Why Watch Your Weight? Why Not!
Last summer, I attended (virtually and in-person) the mega yearly conference of oncology: The 2013 ASCO Annual Meeting. The American Society of Clinical Oncology—a misnomer, as it is a worldwide organization—is the leading oncology organization that
Last summer, I attended (virtually and in-person) the mega yearly conference of oncology: The 2013 ASCO Annual Meeting. The American Society of Clinical Oncology—a misnomer, as it is a worldwide organization—is the leading oncology organization that pulls together all the specialties that touch people with cancer. The traffic was even busier than normal in Chicago as 30,000 cancer-minded people (healthcare workers, companies, and advocates) swarmed to learn about the latest research in the field.
Many women struggle with weight gain (including myself) independent of cancer, but when you add chemotherapy, steroids, sudden menopause, fatigue and medications that promote weight gain, it can feel nearly impossible to manage. Weight gain is in the top 3 concerns I see reported in our survivorship clinic behind fatigue and pain. Many studies show that less than 50% of women actually gain weight during treatment for breast cancer—which is contrary to what most people think will happen with cancer treatment. While I routinely discuss this with the people I see in clinic, I feel it is going to be increasingly important to have a coordinated effort with the oncology team to promote healthy behaviors as part of the prevention and treatment of breast cancer.
The data is striking, both from a breast cancer prevention and a recurrence standpoint. One of the topics discussed at the ASCO meeting, during presentations by Dr. Jennifer Ligibel, Dr. Andrew Dannenberg and Dr. Howard Strickler, was the link between obesity, insulin, inflammation and breast cancer. I find that topic so fascinating, not only because of the cool physiology, but because it is something breast cancer patients can have some control over!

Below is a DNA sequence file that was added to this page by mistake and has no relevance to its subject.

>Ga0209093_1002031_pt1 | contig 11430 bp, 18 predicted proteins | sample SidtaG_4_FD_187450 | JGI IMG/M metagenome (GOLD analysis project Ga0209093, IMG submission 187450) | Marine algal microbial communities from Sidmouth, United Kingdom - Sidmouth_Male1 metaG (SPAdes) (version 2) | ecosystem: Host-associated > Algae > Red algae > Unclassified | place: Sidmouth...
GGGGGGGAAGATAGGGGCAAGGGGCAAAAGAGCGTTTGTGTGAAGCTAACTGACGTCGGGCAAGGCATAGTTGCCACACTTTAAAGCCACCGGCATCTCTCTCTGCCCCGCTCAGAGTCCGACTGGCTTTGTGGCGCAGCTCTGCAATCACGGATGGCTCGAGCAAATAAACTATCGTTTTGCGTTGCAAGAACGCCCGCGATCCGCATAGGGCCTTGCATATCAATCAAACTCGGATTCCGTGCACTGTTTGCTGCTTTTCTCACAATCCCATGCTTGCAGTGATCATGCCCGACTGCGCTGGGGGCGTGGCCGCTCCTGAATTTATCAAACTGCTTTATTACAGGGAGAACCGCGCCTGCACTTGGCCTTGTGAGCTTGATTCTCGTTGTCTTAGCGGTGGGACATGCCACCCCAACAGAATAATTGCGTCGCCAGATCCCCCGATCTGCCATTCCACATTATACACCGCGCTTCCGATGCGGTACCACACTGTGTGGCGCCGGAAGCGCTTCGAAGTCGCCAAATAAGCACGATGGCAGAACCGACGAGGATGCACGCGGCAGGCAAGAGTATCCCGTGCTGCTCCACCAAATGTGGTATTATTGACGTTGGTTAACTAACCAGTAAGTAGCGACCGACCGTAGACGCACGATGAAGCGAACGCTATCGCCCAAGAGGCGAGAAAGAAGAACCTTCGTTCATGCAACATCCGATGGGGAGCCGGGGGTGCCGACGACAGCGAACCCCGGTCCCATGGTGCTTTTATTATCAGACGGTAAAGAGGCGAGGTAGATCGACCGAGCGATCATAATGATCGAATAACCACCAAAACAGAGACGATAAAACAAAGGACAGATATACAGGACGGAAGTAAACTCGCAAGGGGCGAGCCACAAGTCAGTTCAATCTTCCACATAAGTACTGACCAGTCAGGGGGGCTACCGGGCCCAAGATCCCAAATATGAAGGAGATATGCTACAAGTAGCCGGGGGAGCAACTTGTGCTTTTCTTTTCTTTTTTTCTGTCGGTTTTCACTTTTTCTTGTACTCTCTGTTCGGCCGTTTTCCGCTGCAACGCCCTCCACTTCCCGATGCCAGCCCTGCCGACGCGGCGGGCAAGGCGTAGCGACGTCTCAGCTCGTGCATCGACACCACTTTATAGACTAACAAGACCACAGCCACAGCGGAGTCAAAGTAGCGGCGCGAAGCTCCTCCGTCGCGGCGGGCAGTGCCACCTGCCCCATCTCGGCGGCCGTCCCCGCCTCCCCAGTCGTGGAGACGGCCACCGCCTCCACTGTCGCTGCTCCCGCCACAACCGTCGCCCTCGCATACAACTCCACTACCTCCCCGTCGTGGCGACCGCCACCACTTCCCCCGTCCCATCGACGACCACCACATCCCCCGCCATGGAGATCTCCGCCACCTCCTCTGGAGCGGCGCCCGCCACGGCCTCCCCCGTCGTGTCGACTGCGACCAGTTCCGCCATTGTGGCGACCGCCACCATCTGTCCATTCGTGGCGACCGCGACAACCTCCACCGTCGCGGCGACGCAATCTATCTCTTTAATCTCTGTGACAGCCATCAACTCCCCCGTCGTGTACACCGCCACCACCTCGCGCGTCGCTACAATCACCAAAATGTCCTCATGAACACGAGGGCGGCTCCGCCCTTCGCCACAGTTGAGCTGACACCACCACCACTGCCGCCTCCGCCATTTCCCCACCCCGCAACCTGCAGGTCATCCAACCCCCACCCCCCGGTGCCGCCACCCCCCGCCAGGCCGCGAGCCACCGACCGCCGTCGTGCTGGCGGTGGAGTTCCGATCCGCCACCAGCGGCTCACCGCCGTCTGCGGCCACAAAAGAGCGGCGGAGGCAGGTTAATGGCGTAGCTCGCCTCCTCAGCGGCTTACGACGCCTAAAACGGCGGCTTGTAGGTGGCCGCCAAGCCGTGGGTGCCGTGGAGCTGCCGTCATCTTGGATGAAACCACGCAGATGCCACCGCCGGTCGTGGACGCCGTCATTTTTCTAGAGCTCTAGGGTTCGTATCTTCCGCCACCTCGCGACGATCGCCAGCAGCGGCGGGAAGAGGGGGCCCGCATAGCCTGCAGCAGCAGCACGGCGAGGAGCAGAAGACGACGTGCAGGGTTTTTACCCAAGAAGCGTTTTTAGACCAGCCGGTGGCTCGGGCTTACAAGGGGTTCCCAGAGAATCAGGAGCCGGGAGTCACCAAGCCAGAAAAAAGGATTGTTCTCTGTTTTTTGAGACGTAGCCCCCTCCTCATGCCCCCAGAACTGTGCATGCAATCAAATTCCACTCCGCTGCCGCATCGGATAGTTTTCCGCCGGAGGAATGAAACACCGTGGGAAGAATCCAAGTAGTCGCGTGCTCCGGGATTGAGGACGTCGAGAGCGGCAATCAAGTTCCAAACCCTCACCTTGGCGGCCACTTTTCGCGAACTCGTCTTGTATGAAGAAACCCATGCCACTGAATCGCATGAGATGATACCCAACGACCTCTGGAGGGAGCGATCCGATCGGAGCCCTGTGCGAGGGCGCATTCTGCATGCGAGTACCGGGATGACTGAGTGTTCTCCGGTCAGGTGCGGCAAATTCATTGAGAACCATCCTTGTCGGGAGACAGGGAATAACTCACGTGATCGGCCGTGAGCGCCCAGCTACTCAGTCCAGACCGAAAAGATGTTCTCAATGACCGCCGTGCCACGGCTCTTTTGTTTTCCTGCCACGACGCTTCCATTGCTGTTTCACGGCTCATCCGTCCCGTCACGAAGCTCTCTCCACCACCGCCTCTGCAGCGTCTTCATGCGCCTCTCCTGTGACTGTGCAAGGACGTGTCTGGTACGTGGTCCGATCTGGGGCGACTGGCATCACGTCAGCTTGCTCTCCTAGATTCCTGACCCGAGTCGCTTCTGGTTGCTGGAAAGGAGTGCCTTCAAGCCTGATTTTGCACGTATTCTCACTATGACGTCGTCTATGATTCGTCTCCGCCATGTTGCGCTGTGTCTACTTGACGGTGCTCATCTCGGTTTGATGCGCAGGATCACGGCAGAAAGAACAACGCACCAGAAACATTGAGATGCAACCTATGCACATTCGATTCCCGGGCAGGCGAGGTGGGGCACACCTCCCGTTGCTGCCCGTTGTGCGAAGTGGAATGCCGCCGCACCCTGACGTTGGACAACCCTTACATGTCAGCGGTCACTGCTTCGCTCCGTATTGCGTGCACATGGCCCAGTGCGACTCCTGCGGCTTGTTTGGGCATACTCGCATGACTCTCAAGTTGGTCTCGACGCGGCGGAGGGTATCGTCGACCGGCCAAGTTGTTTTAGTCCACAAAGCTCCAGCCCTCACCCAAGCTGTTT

I want to break down what was presented because it certainly helped me to understand the relationship! Knowledge is power, and this knowledge motivates me to seriously think about what I am putting into my mouth on a daily basis. What we eat, and how much we eat and move, impacts so many things—down to the cellular level.
Obesity causes inflammation in the breasts. Dr. Andrew Dannenberg discussed that when we gain weight, our fat cells enlarge. Or, rather, they enlarge to a point—and then die. Once they die, cells called macrophages come to clean them up and, in the process, cause inflammation (by secreting inflammatory proteins called cytokines). Inflammation is our body’s way of handling injury, but when the body is in a chronic state of inflammation, it results in a cascade of unwanted events.
Inflammation turns on aromatase. Dannenberg presented his research that shows that these inflammatory cytokines (proteins) in the breasts can turn on an enzyme called aromatase.